443780 Improved Fault Detection Using a Moving Window Generalized Likelihood Ratio Test

Tuesday, April 12, 2016: 1:52 PM
336B (Hilton Americas - Houston)
M. Ziyan Sheriff1, Majdi Mansouri2, M. Nazmul Karim1, Hazem Nounou2 and Mohamed Nounou2, (1)Chemical Engineering, Texas A&M University, College Station, TX, (2)Texas A&M University, Qatar, Doha, Qatar

Process monitoring is essential for proper, productive, and safe operation of various chemical processes. Univariate process monitoring techniques are frequently used in process industries due to their simplicity and computational efficiency [1]. The Generalized Likelihood Ratio Test (GLRT) chart is a powerful fault detection technique that seeks to maximize the detection probability for a given false alarm rate [2].  For detecting shifts in the mean, where the residuals are assumed to follow a normal distribution, the GLRT statistic reduces to computing the norm of the residuals at every time instant [3]. In this work, we show that the performance of the GLRT chart can be further improved through its implementation in a moving window of lagged residuals.  In the moving window GLRT method, the detection statistic equals the norm of the residuals in that window, which is equivalent to applying a mean filter on the squares of the residuals. This means that a proper moving window length needs to be selected, which is similar to estimating the mean filter length in data filtering. Various fault detection evaluation metrics can be used to estimate the moving window length, which include the missed detection rate, false alarm rate, and average run length (ARL). An assessment of the moving window length on the performance of the moving window GLRT method showed that at larger window lengths, the missed detection rate and ARL decrease (which means more effective and faster detection, respectively), but the false alarm rate increases. This means that there is a trade-off between more effective detection and false alarms. Thus, a compromise needs to be made to achieve an acceptable performance with respect to the rate and speed of detection and false alarms when using the moving window GLRT method. The performance of the moving window GLRT method is also illustrated and compared to that of the conventional GLRT method using a simulated continuously stirred tank reactor (CSTR) example.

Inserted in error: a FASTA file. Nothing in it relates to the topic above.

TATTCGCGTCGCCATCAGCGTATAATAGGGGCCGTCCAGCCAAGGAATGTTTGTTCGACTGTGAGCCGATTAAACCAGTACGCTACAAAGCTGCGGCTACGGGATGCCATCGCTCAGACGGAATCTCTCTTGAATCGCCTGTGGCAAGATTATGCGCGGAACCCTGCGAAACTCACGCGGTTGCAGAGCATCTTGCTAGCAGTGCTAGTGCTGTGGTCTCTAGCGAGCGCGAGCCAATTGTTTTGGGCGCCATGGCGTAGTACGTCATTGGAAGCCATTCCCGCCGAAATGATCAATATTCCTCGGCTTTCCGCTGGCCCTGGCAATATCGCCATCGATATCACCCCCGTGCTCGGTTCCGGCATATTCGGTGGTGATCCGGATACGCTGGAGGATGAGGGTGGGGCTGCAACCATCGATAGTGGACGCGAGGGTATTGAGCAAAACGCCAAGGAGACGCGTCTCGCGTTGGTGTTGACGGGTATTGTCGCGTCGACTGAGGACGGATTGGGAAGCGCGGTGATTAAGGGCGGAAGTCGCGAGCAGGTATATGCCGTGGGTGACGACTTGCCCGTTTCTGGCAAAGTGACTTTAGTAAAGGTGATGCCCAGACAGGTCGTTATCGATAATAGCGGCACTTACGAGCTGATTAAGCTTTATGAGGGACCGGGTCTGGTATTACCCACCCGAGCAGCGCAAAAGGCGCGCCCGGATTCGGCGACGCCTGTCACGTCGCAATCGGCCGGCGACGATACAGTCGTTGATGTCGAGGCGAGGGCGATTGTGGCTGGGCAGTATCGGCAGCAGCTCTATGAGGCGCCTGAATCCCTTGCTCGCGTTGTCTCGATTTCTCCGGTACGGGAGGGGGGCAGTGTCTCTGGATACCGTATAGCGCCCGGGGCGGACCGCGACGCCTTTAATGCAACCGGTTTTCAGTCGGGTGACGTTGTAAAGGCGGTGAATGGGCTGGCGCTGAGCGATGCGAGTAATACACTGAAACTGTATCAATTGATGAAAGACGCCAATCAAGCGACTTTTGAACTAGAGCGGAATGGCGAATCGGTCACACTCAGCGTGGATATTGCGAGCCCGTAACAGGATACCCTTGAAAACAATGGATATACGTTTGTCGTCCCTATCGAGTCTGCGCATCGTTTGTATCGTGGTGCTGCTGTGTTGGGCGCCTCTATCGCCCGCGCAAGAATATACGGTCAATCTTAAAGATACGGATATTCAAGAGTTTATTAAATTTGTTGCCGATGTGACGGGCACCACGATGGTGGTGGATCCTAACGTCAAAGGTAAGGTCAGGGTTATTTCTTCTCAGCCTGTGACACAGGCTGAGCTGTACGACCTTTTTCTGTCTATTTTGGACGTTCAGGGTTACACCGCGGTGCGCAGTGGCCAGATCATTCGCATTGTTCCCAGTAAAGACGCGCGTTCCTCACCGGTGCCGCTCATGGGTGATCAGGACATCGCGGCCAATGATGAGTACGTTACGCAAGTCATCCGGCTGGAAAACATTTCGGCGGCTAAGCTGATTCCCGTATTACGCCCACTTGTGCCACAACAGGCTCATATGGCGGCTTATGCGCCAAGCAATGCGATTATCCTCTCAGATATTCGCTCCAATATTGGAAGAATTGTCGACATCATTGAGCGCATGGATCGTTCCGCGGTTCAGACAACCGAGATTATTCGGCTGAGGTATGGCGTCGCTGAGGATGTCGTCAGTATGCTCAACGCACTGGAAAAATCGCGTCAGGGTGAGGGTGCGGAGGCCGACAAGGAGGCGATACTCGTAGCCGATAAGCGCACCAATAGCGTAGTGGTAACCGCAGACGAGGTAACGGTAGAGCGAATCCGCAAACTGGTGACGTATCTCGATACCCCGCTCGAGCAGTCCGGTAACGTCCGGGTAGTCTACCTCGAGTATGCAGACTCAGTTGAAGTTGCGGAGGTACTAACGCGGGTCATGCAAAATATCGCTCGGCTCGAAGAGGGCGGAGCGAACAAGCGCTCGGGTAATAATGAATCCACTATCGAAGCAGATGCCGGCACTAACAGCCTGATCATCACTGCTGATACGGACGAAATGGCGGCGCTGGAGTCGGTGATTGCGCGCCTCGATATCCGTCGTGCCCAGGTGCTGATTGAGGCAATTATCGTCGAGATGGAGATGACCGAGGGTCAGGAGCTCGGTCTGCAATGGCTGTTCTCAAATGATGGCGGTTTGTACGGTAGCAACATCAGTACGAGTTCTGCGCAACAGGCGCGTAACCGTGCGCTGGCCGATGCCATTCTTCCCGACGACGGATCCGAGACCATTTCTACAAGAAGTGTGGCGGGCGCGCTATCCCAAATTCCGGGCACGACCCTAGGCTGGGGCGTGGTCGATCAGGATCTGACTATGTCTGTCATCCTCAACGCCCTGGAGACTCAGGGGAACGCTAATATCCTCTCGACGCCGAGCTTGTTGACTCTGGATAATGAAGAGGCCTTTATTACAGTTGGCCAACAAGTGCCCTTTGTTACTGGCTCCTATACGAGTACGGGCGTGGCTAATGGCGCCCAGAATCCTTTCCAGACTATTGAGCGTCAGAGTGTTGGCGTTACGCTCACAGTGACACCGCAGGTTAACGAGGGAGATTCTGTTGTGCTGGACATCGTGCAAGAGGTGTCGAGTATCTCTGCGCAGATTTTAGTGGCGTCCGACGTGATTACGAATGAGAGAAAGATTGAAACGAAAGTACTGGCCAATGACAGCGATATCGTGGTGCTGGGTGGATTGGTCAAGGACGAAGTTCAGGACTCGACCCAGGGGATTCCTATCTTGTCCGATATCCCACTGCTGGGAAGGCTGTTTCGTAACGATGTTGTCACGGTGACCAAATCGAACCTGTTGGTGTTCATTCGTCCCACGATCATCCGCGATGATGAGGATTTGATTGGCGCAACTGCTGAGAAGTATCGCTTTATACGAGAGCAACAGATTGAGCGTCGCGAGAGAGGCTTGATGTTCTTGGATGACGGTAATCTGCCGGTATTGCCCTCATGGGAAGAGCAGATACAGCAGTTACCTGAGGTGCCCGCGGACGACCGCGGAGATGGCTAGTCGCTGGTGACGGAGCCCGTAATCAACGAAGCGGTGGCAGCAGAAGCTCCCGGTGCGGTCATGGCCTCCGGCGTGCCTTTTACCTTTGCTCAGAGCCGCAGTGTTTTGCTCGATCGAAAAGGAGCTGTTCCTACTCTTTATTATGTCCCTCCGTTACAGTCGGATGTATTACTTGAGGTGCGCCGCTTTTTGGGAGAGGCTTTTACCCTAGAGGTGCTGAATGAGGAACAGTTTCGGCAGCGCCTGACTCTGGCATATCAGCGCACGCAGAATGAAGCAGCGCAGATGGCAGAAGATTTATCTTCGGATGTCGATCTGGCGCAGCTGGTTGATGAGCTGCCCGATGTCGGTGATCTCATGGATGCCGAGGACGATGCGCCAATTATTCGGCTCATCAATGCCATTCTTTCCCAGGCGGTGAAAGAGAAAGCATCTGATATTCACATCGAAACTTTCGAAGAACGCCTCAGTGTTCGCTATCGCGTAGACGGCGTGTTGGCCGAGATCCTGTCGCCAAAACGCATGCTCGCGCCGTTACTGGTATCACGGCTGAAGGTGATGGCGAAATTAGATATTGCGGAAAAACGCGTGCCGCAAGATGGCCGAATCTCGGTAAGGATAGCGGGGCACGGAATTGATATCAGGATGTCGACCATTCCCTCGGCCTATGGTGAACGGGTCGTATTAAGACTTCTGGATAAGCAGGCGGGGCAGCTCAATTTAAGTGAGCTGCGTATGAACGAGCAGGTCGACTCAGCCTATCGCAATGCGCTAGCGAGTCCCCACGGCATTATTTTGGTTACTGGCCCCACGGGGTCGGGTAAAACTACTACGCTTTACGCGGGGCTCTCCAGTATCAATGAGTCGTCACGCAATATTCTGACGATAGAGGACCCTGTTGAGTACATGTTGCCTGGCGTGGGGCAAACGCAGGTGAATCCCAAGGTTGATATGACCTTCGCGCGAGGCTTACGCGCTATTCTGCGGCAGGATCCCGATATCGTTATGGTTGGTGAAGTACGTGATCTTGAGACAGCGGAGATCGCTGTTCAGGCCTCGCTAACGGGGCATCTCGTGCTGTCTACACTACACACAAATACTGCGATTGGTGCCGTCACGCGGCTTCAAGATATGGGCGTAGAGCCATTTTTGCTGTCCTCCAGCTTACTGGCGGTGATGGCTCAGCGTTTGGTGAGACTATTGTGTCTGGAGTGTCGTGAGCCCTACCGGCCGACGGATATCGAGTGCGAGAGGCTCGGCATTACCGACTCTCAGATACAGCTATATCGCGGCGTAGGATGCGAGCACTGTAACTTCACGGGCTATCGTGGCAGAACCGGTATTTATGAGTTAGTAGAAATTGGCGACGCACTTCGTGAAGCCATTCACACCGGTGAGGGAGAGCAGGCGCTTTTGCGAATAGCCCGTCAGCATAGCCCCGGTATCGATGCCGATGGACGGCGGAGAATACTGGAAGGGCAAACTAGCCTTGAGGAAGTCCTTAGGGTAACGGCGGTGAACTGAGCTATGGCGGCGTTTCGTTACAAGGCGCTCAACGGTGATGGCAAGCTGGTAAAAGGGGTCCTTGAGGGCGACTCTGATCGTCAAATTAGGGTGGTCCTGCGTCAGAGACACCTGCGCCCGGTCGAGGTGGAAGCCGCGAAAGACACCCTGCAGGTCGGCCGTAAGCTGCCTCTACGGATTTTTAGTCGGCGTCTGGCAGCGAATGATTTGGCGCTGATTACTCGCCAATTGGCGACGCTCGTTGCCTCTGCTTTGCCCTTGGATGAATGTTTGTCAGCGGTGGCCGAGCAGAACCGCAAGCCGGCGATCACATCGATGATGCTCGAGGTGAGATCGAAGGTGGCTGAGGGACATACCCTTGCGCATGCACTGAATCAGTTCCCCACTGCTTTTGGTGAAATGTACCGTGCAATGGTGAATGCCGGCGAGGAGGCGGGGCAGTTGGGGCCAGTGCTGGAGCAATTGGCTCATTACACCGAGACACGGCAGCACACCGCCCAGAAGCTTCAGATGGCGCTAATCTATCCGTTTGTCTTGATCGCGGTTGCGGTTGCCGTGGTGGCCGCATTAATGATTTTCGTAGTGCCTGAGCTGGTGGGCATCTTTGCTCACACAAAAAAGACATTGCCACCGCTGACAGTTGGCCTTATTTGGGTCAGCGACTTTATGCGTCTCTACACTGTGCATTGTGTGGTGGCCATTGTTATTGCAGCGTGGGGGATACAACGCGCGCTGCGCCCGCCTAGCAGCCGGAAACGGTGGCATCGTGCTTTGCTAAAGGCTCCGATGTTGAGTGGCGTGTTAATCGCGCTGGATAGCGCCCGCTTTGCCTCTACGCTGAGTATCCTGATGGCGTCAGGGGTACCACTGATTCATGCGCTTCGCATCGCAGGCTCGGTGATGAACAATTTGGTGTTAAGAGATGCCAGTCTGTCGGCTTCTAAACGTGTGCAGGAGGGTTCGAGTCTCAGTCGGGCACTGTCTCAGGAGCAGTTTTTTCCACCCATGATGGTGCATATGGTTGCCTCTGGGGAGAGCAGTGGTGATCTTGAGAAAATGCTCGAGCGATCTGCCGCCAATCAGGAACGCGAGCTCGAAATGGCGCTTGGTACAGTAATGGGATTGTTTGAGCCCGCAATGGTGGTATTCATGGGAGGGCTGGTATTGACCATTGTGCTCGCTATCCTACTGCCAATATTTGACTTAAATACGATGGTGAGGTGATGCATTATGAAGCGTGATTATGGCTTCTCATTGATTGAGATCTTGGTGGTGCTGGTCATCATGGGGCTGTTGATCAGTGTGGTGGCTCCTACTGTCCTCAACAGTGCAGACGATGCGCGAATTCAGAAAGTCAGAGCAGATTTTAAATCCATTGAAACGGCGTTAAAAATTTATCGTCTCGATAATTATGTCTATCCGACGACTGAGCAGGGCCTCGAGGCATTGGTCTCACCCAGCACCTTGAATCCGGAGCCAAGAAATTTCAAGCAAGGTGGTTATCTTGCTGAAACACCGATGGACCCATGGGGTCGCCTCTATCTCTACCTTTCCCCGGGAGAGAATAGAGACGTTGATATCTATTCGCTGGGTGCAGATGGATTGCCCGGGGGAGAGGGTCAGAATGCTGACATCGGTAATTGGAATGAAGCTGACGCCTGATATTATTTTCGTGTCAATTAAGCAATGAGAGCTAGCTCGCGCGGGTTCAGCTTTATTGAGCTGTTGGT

[1]      D. C. Montgomery, Introduction to Statistical Quality Control, 7th ed. Hoboken, NJ: John Wiley & Sons, 2013.
[2]      F. Harrou, M. N. Nounou, H. N. Nounou, and M. Madakyaru, “Statistical fault detection using PCA-based GLR hypothesis testing,” J. Loss Prev. Process Ind., vol. 26, no. 1, pp. 129–139, 2013.
[3]      M. R. Reynolds and J. Y. Lou, “An Evaluation of a GLR Control Chart for Monitoring the Process Mean,” J. Qual. Technol., vol. 42, no. 3, pp. 287–310, 2010.

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